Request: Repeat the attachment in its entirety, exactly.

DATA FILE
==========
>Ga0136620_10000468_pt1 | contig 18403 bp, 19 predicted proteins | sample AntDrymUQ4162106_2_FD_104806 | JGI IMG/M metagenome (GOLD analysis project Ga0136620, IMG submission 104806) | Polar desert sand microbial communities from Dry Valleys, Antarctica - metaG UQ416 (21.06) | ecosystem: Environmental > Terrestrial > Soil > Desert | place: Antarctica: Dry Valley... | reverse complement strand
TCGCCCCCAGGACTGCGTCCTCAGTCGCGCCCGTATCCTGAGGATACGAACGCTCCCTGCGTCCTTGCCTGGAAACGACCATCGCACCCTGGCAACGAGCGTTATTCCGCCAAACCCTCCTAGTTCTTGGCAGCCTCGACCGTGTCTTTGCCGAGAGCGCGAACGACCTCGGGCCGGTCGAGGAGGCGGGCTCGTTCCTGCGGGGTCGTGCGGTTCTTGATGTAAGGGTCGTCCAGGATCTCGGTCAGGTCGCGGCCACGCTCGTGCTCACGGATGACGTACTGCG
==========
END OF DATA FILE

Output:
>Ga0136620_10000468_pt1 | contig 18403 bp, 19 predicted proteins | sample AntDrymUQ4162106_2_FD_104806 | JGI IMG/M metagenome (GOLD analysis project Ga0136620, IMG submission 104806) | Polar desert sand microbial communities from Dry Valleys, Antarctica - metaG UQ416 (21.06) | ecosystem: Environmental > Terrestrial > Soil > Desert | place: Antarctica: Dry Valley... | reverse complement strand
TCGCCCCCAGGACTGCGTCCTCAGTCGCGCCCGTATCCTGAGGATACGAACGCTCCCTGCGTCCTTGCCTGGAAACGACCATCGCACCCTGGCAACGAGCGTTATTCCGCCAAACCCTCCTAGTTCTTGGCAGCCTCGACCGTGTCTTTGCCGAGAGCGCGAACGACCTCGGGCCGGTCGAGGAGGCGGGCTCGTTCCTGCGGGGTCGTGCGGTTCTTGATGTAAGGGTCGTCCAGGATCTCGGTCAGGTCGCGGCCACGCTCGTGCTCACGGATGACGTACTGCG